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New genetic-modification approach could eliminate sleeping sickness

By Maja Bosanac
One Comment4 October 2013

osu-tse-tse-flyResearchers at the Oregon State University (OSU) have devised innovative approach that could reduce or even eliminate the deadly disease African trypanosomiasis (sleeping sickness), which was shown in a recent mathematical modeling study. They developed genetic-modification strategies to reduce the transmission of sleeping sickness, but this method appears as a promising strategy for reducing the… »

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Researchers pinpoint how some plants fix nitrogen while others do not

By Maja Bosanac
29 September 2013

stacey-liang-1Most of legume species, plants in the family Fabaceae (Leguminosae), live in symbiotic relationships with nitrogen-fixing bacteria (rhizobia bacteria). The bacteria receive food from plant, and in turn the bacteria fix the nitrogen that most plants need to grow green and healthy. Researchers at the University of Missouri have found that nonlegumes plants respond to… »

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Using ‘wired microbes’ to generate electricity from sewage

By Damir Beciri
23 September 2013

microbial-battery-1Exoelectrogenic microbes are organisms evolved in airless environments which developed the ability to react with oxide minerals to create biological fuel needed for their survival. Although several research groups tried different approaches to tap into this source of energy since the turn of millennium, efficient use of these microbes as bio-generators proved to be challenging…. »

Bionics| Tech»

First real-time detector for intravenously delivered drugs

By Maja Bosanac
One Comment22 September 2013

first-real-time-detector-for-intravenouslyCurrently, computerized automated systems deliver drugs intravenously in exact volumes to hospital patients. However, these intravenous (IV) drug delivery systems cannot recognize which medications are in the tubing nor can they determine the concentration of the drug. A group of electrical and computer engineering students at the University of Illinois at Urbana-Champaign (UIUC) have developed… »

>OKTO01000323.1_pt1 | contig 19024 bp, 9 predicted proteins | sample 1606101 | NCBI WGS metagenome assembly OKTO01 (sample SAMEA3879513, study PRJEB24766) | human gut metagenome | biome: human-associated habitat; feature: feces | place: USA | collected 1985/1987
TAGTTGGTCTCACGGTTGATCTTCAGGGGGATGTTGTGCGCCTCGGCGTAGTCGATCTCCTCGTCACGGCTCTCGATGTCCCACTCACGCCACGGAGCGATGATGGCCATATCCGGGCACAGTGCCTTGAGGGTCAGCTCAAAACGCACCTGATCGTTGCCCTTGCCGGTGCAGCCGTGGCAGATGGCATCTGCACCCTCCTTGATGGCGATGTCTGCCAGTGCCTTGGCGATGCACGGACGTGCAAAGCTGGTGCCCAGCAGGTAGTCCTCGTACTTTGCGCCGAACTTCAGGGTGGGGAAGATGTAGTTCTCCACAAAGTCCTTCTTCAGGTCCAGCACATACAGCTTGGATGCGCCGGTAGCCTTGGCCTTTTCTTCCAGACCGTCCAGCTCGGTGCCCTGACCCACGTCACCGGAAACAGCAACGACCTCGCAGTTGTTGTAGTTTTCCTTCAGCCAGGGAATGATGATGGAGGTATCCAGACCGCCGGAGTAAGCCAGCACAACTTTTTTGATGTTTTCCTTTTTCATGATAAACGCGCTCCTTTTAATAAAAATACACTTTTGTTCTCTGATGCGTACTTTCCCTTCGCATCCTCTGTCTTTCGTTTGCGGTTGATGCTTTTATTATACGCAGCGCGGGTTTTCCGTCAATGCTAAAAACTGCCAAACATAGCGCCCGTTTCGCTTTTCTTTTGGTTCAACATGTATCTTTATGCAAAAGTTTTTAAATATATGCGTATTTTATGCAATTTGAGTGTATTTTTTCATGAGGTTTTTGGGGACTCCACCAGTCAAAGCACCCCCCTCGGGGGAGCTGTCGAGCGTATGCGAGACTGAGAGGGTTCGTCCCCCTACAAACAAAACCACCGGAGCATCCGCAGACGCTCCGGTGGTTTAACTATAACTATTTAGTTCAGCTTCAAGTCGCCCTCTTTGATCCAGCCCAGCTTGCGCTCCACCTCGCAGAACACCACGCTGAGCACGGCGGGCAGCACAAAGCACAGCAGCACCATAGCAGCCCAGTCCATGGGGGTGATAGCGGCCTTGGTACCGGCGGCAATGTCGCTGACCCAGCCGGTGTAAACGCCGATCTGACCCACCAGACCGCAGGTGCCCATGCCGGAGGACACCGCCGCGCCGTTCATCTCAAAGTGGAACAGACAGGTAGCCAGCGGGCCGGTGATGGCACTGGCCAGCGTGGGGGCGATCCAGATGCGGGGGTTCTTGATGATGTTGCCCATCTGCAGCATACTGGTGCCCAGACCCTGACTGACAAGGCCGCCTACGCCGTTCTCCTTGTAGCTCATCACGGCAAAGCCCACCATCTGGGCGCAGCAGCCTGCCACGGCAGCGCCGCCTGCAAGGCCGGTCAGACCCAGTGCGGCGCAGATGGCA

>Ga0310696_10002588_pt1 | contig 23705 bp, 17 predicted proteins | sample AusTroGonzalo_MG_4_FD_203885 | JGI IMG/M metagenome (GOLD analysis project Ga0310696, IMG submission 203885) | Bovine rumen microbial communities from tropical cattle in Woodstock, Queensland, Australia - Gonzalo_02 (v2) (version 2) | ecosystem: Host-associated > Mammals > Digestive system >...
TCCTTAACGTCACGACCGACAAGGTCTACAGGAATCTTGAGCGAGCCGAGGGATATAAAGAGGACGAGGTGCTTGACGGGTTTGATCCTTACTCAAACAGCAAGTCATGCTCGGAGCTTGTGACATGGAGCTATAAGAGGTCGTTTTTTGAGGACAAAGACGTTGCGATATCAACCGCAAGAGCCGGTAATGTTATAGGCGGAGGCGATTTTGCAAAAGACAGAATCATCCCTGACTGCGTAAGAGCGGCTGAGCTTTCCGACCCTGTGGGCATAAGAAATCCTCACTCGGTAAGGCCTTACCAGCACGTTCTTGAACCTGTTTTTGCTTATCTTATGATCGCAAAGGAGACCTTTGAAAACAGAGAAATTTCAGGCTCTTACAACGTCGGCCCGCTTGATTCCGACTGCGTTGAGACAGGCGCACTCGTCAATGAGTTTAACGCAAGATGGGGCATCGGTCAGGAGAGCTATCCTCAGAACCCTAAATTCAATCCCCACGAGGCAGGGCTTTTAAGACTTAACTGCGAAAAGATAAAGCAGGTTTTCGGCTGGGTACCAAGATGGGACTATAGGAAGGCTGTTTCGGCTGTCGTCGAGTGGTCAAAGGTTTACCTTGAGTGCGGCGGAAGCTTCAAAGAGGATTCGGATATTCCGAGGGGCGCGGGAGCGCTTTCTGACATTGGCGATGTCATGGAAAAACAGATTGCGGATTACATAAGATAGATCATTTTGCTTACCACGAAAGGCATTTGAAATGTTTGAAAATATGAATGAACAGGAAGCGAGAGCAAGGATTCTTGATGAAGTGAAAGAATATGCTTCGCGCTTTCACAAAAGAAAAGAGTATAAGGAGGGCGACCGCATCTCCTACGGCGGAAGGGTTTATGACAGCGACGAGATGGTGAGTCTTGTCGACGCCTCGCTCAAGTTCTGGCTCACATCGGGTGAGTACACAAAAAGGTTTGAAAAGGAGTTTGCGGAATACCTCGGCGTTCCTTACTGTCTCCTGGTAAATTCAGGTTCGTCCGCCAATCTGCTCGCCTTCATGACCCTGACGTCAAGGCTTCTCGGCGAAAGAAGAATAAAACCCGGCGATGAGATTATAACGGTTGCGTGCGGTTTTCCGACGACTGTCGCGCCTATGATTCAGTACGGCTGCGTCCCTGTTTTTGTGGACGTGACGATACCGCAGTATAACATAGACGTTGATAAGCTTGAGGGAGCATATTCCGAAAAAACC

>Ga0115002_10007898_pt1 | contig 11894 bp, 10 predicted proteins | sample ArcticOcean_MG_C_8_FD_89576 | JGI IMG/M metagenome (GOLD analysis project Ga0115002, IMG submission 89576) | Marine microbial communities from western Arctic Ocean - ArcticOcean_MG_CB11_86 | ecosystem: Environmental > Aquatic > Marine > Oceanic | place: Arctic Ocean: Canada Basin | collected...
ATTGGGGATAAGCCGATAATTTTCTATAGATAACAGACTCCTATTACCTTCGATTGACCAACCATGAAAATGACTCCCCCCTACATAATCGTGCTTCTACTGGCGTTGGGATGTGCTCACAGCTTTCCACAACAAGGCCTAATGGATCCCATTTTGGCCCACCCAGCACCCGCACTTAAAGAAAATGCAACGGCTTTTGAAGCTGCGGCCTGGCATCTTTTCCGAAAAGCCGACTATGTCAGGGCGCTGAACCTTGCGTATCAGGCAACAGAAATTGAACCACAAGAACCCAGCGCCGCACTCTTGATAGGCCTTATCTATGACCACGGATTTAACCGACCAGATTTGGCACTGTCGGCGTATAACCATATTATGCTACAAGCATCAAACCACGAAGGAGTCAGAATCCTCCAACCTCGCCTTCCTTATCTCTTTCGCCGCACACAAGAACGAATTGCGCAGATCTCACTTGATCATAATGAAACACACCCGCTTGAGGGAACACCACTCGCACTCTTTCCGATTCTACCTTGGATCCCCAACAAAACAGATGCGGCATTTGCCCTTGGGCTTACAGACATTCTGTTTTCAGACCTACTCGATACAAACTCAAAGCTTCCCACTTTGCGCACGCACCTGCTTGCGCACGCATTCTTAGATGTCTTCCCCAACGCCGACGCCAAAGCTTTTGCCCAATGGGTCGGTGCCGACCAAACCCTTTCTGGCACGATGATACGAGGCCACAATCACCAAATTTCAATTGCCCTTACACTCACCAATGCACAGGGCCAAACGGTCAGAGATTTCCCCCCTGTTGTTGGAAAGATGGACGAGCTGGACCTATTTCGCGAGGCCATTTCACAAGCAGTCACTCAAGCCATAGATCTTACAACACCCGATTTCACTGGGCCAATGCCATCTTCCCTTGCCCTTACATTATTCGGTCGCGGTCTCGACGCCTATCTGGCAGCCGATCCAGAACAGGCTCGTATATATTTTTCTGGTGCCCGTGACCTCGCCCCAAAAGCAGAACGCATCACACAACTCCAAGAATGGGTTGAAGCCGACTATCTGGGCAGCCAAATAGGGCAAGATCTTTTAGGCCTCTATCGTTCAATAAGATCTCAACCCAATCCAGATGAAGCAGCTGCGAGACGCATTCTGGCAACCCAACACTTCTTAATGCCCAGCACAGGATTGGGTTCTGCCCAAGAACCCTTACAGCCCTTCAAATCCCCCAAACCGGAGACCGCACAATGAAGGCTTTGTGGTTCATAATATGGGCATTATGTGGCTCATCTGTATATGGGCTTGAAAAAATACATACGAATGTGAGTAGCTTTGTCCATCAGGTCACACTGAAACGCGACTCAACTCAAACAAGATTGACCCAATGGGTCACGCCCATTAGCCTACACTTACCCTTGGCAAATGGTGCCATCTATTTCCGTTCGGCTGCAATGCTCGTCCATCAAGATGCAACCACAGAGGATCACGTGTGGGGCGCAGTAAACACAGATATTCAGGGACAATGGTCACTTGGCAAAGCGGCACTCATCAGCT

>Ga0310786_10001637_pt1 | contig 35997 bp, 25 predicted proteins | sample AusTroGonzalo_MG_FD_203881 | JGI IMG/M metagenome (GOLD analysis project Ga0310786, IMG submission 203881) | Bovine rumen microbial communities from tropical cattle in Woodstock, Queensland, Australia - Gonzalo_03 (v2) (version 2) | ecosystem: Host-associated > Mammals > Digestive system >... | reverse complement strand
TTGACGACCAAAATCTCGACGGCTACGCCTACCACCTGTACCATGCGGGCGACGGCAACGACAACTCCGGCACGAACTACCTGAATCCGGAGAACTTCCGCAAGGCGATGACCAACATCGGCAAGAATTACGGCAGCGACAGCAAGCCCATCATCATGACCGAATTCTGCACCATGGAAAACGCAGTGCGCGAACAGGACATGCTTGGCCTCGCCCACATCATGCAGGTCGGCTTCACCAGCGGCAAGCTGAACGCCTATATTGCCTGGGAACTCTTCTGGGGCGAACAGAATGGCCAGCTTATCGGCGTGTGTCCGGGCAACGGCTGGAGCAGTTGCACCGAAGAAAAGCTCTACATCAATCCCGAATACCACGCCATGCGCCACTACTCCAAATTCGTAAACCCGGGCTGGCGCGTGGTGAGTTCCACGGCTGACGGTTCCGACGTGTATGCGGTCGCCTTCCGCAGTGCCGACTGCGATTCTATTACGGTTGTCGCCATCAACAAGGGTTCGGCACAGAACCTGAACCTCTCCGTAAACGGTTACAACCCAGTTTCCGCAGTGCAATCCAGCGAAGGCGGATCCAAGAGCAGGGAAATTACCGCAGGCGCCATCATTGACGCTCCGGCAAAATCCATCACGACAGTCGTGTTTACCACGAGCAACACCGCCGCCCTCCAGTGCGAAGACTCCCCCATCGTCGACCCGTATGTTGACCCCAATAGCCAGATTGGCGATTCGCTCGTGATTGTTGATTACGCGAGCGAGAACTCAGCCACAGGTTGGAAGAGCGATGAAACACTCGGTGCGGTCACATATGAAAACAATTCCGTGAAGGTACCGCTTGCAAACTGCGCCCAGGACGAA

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Issus nymph revealed first functional mechanical gears in nature

By Damir Beciri
One Comment15 September 2013

issus-nymph-1While there are examples of apparently ornamental cogs in the animal kingdom – such as on the shell of the cog wheel turtle or the back of the wheel bug – gears with a functional role have been elusive or rendered defunct by evolution. Scientists at the University of Cambridge have been able to reveal… »

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A new pathway that triggers septic shock has been identified

By Maja Bosanac
13 September 2013

molecule-1Researchers at the University of North Carolina School of Medicine investigated have identified internal sensors that detect bacteria and trigger an alarm that signals for response from the immune system. The fidnings could lead to new therapies for septic shock – a medical condition that occurs when the immune system overreacts to a bacterial infection… »

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Silk brain implants may reduce the progression of epilepsy

By Maja Bosanac
One Comment28 July 2013

silk-implant-epilepcy-1A group of researchers at Legacy Research Institute, Oregon Health and Sciences University (OHSU) and Tufts University have developed silk implants that they have placed in the brain of laboratory rats in order to reduce the progression of epilepsy. These silky brain implants are designed to release adenosine (ADO) – a specific chemical compound which… »

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Making biofuel from native Australian microscopic algae

By Maja Bosanac
One Comment26 July 2013

sbrc-pond-measurements-1Collaboration between researchers at the University of Queensland (UQ) with researchers at Germany’s Bielefeld University and Karlsruhe Institute of Technology resulted in identification of a fast-growing microscopic algae that could be used in production of cheaper and more efficient biofuel. Newly tested algae species native to Australia provide real hope for the development of commercially… »